Adding electronics to an existing platform is a challenge for designers who see no end to the demands for “higher-power, higher-efficiency power supplies,” says Lou Garofolo, Product Manager – Power Supplies & Instruments, at North Atlantic Industries (NAI – Bohemia, New York). In particular, he says, “The military market strictly looks for conduction-cooled, rugged power supplies. In addition, BIT [built-in test], monitoring, and communication features are required in most power-supply applications (Figure 2).
“NAI is seeing a trend toward VPX conduction-cooled power supplies, in both 3U and 6U form factors; we are seeing great success with our VPX product line,” he adds.
VPX thus becomes an option due to its high-power capabilities. Companies including Milpower Source are “actively designing and shipping new higher-power 3U VPX VITA 62 power supplies for customers requiring tailored solutions, which not only deliver increased power density, now above 1 kW, but also offer integrated features such as hold-up and embedded MIL-STD-461 EMI filters,” says Tomer Eshed, General Manager at Milpower Source (Belmont, New Hampshire) (Figure 3). “Our design and manufacturing process, utilizing discrete components, allows us to reduce integration risk and future obsolescence.”
Pushing densities and efficiencies: GaN and SiC
While reduced SWaP drives many requirements for power supplies, innovation is happening with gallium nitride (GaN), a particularly hot technology within military applications such as radar and electronic warfare and silicon carbide (SiC).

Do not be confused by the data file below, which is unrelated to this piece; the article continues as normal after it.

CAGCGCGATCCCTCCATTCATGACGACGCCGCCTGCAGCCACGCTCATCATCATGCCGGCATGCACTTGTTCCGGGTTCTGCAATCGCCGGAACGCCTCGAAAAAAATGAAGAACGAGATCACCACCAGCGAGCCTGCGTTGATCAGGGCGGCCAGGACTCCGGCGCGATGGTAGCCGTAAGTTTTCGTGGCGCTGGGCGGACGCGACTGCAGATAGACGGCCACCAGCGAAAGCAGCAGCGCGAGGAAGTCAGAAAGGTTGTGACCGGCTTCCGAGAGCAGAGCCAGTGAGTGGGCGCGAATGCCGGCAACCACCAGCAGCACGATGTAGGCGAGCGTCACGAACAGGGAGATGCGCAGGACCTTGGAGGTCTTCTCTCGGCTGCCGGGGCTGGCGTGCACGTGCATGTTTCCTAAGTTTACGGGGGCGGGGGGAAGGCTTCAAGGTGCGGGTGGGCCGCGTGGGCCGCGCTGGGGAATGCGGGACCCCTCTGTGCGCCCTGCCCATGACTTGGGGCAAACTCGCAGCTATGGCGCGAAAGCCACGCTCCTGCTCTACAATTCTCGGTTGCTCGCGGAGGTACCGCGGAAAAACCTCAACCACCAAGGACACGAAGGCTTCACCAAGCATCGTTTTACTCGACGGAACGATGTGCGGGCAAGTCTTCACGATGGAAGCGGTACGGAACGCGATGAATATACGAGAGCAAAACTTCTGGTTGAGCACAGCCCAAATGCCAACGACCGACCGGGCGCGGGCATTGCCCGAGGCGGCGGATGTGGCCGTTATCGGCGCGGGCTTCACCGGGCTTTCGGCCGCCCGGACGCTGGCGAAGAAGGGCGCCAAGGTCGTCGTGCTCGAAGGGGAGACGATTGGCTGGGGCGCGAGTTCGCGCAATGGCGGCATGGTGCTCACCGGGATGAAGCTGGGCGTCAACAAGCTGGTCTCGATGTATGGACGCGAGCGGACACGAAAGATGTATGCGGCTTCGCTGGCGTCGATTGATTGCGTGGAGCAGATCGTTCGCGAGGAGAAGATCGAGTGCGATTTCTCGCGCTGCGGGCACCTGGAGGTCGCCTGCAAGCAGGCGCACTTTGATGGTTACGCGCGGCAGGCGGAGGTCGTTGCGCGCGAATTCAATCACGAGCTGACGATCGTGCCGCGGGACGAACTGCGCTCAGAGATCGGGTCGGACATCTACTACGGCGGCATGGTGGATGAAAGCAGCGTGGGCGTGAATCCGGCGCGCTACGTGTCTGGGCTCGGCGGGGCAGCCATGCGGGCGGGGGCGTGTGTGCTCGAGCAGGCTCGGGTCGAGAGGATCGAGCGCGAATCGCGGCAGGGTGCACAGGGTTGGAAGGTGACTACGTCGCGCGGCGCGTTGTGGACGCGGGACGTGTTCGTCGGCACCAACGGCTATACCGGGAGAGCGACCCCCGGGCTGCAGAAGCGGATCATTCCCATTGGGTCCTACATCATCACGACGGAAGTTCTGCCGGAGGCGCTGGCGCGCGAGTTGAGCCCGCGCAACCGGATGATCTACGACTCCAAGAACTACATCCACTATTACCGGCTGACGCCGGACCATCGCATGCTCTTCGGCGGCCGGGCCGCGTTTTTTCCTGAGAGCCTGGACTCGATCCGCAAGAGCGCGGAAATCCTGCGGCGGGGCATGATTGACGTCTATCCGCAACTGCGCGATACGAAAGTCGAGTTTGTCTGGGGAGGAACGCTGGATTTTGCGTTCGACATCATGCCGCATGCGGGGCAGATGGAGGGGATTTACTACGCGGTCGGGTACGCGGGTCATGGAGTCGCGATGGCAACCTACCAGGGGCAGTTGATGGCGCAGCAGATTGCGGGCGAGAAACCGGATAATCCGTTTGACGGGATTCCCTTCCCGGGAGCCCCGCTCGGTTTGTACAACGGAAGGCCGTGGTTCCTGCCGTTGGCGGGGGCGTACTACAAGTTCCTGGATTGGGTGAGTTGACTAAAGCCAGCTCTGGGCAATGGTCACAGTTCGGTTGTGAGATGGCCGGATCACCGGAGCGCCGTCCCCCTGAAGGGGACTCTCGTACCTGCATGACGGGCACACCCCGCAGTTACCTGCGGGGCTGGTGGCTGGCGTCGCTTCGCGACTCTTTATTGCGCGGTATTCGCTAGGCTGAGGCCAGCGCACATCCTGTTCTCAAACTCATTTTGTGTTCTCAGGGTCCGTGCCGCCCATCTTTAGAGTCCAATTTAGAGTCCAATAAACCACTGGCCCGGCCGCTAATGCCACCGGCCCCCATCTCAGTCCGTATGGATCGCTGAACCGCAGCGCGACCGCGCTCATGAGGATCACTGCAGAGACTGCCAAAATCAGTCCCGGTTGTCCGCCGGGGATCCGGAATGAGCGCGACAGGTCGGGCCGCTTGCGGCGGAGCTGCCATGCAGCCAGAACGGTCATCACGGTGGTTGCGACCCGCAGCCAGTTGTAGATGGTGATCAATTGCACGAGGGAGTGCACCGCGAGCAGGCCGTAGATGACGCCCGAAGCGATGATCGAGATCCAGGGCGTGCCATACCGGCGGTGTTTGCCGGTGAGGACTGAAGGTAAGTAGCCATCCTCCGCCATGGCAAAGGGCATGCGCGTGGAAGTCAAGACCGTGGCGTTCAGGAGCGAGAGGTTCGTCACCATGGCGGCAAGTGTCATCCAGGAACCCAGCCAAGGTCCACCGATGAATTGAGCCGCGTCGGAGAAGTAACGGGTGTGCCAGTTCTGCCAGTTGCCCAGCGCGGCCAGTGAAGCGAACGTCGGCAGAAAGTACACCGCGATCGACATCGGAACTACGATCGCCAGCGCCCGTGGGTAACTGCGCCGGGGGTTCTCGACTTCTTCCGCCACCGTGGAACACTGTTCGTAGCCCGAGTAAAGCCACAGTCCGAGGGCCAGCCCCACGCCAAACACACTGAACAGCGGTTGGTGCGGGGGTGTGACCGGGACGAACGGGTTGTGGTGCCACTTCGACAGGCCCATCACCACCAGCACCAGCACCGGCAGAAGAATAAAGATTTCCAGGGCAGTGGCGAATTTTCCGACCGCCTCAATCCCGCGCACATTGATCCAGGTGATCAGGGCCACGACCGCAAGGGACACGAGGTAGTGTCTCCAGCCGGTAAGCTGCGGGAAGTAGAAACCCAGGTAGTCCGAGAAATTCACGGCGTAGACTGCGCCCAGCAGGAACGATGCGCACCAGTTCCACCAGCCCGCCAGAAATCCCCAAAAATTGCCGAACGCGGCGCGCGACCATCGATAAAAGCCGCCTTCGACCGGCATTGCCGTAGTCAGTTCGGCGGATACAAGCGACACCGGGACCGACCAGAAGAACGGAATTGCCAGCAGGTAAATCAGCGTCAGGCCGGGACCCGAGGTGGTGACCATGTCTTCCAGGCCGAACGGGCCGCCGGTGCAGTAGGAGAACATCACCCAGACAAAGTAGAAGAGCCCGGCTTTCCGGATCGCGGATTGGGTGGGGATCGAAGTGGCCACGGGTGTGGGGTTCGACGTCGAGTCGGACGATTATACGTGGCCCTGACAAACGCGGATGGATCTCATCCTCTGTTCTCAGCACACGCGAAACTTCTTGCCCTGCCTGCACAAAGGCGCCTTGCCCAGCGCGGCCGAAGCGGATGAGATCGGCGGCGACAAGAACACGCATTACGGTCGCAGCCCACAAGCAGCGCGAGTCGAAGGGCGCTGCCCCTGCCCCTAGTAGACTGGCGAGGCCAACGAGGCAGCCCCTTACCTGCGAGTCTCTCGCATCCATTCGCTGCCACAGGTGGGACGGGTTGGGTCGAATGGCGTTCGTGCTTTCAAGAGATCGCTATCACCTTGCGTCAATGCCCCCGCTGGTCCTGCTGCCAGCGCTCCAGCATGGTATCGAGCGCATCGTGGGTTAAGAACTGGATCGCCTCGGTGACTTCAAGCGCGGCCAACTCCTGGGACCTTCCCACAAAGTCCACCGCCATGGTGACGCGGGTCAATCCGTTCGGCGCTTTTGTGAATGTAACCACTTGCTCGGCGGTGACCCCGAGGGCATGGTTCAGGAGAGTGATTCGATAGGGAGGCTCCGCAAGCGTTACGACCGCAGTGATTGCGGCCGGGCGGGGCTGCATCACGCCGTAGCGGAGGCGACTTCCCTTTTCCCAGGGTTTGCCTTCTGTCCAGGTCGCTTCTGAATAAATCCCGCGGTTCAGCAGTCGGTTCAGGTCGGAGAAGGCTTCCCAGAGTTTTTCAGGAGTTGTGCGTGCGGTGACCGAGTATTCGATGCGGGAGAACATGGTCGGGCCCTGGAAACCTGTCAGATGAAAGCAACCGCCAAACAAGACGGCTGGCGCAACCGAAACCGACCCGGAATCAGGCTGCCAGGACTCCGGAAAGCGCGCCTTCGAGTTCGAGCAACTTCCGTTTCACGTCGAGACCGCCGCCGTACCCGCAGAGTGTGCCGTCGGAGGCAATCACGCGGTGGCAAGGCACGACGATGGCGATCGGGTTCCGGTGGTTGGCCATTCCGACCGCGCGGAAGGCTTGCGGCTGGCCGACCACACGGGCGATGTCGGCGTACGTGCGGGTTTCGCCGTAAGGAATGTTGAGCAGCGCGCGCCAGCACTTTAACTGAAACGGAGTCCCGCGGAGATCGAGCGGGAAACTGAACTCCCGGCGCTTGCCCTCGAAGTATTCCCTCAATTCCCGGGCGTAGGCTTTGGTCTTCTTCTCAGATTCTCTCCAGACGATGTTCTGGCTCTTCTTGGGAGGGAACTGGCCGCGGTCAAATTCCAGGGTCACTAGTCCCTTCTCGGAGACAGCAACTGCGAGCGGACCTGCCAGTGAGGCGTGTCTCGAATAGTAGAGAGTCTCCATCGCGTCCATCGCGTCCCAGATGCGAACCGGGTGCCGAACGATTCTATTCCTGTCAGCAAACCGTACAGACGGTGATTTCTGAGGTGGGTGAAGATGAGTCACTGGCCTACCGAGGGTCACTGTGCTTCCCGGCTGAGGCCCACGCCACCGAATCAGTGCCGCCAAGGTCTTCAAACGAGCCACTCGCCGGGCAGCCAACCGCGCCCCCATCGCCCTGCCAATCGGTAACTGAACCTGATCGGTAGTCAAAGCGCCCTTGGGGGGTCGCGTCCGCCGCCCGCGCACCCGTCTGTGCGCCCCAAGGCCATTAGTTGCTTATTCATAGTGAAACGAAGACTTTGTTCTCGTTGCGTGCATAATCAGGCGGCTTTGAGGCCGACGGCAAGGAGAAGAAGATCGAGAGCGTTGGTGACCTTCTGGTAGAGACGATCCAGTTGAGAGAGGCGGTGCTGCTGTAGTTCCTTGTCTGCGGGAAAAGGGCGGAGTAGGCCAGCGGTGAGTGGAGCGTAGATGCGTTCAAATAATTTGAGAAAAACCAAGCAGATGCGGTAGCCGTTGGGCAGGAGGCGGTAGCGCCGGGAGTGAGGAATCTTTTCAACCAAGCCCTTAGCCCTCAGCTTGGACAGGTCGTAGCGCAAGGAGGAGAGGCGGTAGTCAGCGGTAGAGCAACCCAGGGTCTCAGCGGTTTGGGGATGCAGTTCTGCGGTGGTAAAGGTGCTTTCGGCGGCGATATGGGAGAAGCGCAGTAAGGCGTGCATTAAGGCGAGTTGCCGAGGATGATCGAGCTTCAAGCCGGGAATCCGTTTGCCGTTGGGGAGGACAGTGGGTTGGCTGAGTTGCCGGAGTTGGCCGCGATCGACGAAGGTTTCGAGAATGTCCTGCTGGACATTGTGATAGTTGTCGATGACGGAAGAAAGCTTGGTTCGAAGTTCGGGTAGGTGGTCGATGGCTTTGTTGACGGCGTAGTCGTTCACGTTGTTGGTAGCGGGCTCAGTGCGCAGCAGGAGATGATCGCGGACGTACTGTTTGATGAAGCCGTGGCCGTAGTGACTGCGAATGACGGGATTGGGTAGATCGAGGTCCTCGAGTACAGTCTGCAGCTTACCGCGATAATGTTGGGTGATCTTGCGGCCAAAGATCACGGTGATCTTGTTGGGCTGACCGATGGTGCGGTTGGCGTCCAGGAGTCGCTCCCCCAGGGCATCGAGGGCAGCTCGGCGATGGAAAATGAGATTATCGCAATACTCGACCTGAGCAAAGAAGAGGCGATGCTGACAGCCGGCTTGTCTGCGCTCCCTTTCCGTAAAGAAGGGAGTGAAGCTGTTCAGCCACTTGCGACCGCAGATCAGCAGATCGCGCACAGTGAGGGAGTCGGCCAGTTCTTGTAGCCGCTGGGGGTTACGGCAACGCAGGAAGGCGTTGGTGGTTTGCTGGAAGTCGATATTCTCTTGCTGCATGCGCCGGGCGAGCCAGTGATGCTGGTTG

“New technologies such as silicon carbide MOSFETS have been trending in recent years, enabling higher power densities and operational temperatures for military subsystems,” Eshed notes. “Similarly, GaN is becoming more prevalent to continue this trend.
“Battery chemistries offering higher power capacity at smaller physical volumes are an additional area we are exploring here at Milpower Source,” he adds. “We are anticipating leveraging battery technologies specifically to soon offer advanced uninterruptible power supply (UPS) solutions for the naval environment.”
Santini concurs. “Today, if you’re looking for game-changers, some of the new semiconductors, SiC and GaN, have shown us a path to raise switching frequencies and reduce losses, especially silicon carbide in higher power applications,” Santini adds. “For instance, for shipboard 440-volt AC systems, SiC is a game-changer for lowering losses and enabling higher switching frequencies.
“Within a power supply, once you raise the switching frequency, everything just starts to shrink, so that’s a way to take it to the next level in terms of being more compact,” Santini continues. “Although similar to SiC, GaN tends to be a lower-voltage switching device and performs best in low-voltage applications. It’s another technology which is enabling higher switching frequencies, and consequently helping to shrink power supplies and increase their efficiency.”
Driving standards and commonality
Another trend driving the future of power supply designs is the DoD’s desire for more commonality and standardization in its electronic systems. “Two key items which will be very important and possibly game changers are first, requirements to fully comply with VITA 46.11 and second, environmental requirements that if your products are stated to comply with the environmental of VITA 47, you must have a complete data package to present to customers,” Garofolo says.
“VPX VITA 62 power supplies are a standardized form factor that will reduce the life cycle costs of many military platforms, supporting an open architecture approach to DOD platform integration,” Eshed says. “The ability to customize the pinouts, filtering, and holdup features of a VITA 62-compliant power supply is a game changer for the defense industry.”